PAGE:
A Team GB hurdler who went to Eton has said he wishes he had gone to a state school instead.
Lawrence Clarke, who is gearing up for the 110 meters hurdles today, is heir to a baronetcy and related to Theodore Roosevelt’s family. He said he could have started training younger if he had attended a different school.
Comparisons have been drawn between the Paddington-born hurdler and the character of Lord Andrew Lindsay in Chariots of Fire, played by Nigel Havers in the film and partly based on David Burghley who won a gold medal in the 400 metres hurdles at the 1928 Amsterdam Olympics.
However, he said his heroes were more along the lines of Linford Christie. Clarke, 22, who is competing today in round one of the 110m hurdles, said: “If anything, it was a disadvantage going to Eton. With a boarding school, you can’t go after school to the club athletics track.
“Eton is so rigorous on its academic courses that they make you focus entirely on that. You have your school sports, but that’s only within certain hours. I only started training when I was almost 19 — if I’d gone to a state school a coach probably would have picked me up younger. I always regret it.
"I’ve seen pictures of me hurdling in the school sports day when I was 10 years old, my technique was better than it is now. I’d be a much larger step ahead.”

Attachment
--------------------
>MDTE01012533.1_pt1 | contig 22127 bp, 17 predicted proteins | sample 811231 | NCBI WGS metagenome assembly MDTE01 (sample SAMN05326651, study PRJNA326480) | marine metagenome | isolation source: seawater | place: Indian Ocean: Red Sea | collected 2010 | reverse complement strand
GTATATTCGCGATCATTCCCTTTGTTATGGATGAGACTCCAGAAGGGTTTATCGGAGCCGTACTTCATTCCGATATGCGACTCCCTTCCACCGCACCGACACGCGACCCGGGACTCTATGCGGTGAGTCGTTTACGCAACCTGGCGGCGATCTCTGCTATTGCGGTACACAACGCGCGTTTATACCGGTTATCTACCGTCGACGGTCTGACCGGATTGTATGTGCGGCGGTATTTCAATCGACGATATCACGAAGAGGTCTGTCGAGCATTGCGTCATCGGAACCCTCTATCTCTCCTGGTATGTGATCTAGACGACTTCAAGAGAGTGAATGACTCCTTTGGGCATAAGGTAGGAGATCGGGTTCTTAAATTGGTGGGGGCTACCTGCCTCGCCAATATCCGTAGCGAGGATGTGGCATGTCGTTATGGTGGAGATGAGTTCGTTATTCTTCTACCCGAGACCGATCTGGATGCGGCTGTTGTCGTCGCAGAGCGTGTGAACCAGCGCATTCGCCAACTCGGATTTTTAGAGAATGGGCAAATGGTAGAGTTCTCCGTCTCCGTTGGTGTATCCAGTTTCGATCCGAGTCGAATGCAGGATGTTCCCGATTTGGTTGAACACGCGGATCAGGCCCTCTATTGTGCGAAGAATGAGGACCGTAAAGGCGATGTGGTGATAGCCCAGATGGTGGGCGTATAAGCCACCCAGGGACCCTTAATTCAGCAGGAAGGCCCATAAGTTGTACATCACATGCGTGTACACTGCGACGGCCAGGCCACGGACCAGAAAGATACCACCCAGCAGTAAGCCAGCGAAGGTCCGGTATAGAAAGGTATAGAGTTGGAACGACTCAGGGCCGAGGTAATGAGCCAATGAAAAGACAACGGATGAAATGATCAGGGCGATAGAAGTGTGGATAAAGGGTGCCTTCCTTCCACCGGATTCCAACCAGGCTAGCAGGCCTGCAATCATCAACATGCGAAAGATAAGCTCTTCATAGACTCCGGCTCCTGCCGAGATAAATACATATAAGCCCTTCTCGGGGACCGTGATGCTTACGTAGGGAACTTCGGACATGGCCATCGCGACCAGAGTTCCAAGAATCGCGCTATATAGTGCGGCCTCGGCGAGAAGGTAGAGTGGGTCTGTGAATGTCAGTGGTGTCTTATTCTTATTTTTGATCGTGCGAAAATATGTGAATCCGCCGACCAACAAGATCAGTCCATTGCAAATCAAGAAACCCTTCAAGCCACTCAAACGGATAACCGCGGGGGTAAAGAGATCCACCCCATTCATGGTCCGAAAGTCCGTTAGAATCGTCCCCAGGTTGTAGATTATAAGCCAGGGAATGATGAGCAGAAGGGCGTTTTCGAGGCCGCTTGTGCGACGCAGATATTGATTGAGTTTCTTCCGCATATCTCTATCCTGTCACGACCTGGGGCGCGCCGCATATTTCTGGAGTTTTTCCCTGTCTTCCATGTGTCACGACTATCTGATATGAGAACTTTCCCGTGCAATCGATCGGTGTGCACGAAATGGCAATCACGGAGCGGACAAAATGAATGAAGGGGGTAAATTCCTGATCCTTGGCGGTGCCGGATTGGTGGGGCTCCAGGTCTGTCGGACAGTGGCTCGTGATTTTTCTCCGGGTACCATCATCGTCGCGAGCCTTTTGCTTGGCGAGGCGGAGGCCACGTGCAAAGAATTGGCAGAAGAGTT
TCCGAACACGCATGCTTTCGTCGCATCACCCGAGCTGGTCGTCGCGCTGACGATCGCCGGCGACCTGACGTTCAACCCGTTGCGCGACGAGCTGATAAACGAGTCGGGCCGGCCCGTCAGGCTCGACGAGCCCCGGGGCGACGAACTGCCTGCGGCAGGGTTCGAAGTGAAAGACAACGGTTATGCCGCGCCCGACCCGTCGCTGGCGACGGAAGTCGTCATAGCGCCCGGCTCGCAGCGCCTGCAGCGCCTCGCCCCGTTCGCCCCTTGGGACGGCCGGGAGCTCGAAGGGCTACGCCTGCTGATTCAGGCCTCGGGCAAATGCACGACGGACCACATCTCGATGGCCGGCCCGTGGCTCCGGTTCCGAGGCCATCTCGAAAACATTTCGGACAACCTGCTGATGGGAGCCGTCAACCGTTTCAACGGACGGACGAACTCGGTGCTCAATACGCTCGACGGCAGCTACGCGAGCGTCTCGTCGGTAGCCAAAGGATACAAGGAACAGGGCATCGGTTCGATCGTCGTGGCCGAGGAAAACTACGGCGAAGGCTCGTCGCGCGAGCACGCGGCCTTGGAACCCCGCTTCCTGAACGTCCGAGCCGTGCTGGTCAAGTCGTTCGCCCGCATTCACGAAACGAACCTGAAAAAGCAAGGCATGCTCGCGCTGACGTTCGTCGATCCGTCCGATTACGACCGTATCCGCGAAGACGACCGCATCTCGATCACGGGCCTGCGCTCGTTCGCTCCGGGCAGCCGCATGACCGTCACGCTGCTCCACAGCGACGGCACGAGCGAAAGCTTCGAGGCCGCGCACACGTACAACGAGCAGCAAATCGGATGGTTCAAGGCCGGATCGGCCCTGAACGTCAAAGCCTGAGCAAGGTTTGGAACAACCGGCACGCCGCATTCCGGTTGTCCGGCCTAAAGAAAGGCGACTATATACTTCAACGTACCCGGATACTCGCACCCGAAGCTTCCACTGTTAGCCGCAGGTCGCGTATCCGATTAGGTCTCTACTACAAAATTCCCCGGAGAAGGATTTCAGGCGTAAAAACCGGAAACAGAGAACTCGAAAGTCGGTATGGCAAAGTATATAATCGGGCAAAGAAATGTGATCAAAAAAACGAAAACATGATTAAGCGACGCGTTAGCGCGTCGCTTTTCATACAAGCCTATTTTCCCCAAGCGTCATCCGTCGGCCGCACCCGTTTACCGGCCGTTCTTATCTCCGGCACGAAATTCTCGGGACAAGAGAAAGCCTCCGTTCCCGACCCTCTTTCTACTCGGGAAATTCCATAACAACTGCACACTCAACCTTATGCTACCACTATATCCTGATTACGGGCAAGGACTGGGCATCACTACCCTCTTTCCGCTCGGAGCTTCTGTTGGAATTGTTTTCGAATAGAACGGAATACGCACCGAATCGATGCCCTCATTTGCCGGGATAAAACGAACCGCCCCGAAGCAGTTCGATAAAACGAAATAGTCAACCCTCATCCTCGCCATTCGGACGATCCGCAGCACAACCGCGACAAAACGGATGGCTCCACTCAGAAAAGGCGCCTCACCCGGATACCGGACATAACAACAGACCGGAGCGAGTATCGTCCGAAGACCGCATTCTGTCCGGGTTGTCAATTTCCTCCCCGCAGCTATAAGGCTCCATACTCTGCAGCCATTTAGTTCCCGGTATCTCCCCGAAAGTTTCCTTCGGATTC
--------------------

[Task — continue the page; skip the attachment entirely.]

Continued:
After Eton, Clarke studied theology and religious studies at Bristol, where he became serious about hurdling. He is now trained by Welsh hurdler Dai Greene’s coach, Malcolm Arnold.
The son of Sir Toby Clarke, heir to the baronetcy of Clarke of Dunham Lodge, Norfolk, Clarke is a US citizen thanks to his presidential lineage. His great-grandfather, Sir Orme Clarke, married into the family of Theodore Roosevelt, making him the president’s first cousin, four times removed.
But Charles Lawrence Somerset Clarke said that while he was proud of his background, he was determined to make his own name.
He said: “As a child, you get brought up with the stories of what people in your family have done.
“The Roosevelt family are a very important family in American history and they cast a big shadow.
“I want to crawl out into the light and say I’ve achieved something on a par with any of those people.”
However, he said he also liked to play up to “stereotypes” and his website has a picture of him hamming it up in tweeds.
A 2010 Commonwealth Games bronze medallist, he was plagued by hamstring and muscle injuries the following year.
Of today’s challenge, Clarke said: “All I’m thinking about is the 10 hurdles. It’s not like an ordinary job. You spend all day thinking about it — it’s your career and your life and what you dream about every night.”